Reed kept up his part for the bad guy deal, sticking in until the very end before two bogeys in the last three holes ended his chances. Sami Valimaki – the likely Rookie of the Year – finished bogey-par to end his chances. And when Viktor Hovland missed an eight-footer for birdie at the last, it meant only Laurie Canter – playing with Fitzpatrick in the final group – could thwart Westwood.
The Englishman, yet to break his European Tour duck, was tied with Westwood on the 17th tee, but a double-bogey five dropped him back to 12-under, and when his eagle attempt at 18 finished six feet short of the hole, Westwood could celebrate a third Harry Vardon Trophy success, having previously won in 2000 and 2009.
In the end Westwood pipped Fitzpatrick by just 17.8 points. For context, that’s about the same amount as finishing in the top 30 of the Mauritius Open. (It’s also about the distance in miles between where the two were born, if you’re looking for something irrelevant but interesting.)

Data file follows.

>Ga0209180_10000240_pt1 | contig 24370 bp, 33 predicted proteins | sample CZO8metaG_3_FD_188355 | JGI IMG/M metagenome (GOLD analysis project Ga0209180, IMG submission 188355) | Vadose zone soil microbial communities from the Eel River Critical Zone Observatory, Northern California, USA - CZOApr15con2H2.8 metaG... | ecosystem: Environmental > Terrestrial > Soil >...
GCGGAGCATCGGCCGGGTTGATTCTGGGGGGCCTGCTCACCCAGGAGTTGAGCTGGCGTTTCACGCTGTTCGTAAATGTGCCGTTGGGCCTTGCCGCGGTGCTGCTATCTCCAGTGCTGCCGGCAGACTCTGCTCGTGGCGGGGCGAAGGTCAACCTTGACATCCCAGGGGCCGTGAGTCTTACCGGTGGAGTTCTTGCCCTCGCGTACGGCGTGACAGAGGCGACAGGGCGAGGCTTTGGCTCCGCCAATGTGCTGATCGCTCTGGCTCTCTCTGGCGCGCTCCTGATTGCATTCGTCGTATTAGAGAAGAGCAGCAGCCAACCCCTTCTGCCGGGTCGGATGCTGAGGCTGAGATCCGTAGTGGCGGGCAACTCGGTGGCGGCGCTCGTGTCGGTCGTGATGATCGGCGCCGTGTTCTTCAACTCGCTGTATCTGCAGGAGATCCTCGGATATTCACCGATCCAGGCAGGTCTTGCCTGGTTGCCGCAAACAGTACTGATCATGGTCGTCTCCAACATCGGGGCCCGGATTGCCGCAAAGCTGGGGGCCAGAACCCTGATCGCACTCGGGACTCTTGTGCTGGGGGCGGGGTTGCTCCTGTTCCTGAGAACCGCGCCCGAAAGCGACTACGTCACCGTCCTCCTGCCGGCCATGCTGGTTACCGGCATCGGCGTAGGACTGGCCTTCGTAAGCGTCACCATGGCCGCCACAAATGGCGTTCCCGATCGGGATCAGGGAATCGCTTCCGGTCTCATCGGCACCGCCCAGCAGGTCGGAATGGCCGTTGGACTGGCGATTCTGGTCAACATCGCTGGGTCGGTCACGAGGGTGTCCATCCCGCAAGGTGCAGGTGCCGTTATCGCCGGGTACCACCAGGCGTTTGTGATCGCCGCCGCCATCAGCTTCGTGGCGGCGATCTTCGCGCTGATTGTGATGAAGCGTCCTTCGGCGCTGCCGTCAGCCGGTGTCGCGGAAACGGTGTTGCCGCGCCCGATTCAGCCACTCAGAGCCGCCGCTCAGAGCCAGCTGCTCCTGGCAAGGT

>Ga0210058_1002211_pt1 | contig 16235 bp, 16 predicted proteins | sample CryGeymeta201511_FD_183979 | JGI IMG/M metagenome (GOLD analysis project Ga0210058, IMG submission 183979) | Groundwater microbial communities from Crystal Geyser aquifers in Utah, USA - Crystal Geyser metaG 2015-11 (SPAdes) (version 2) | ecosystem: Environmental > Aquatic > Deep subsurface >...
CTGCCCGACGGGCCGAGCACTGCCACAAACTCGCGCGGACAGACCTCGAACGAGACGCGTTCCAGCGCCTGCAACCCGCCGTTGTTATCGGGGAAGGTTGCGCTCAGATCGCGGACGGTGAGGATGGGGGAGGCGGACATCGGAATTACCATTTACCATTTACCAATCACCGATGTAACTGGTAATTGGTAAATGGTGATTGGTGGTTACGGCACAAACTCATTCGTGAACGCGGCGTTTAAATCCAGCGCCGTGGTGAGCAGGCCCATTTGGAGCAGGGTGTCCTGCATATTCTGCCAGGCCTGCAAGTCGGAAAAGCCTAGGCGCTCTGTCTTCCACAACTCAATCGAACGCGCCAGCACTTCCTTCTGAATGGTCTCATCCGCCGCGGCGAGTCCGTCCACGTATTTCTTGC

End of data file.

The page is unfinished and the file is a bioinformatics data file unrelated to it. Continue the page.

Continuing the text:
For Westwood there was a little slice of history. At the age of 47 years, seven months and 20 days he is the oldest to top the European rankings.
Not only that, he joins Seve Ballesteros (1976, 1977, 1978, 1986, 1988, 1991), Sandy Lyle (1979, 1980, 1985), Colin Montgomerie (1993, 1994, 1995, 1996, 1997, 1998, 1999, 2005) and Rory McIlroy (2012, 2014, 2015) as the only players to win the Vardon on three or more occasions.
And to think he wasn’t sure if he’d even be able to tee it up having arrived in Dubai suffering from a bad back.
“At the start of the week, I had no expectations,” Westwood explained. “The lads in the physio unit have stretched me in places I didn’t think I had. They kept me going this week.”
The obvious question
In an emotional interview after his win at the Abu Dhabi Championship in January, Westwood was asked if he was thinking about the Ryder Cup, which at the time was still due to take place just eight months later. Westwood said he was “not sure [he] could take any more Ryder Cups”, adding that he “was done as a player in the Ryder Cup”.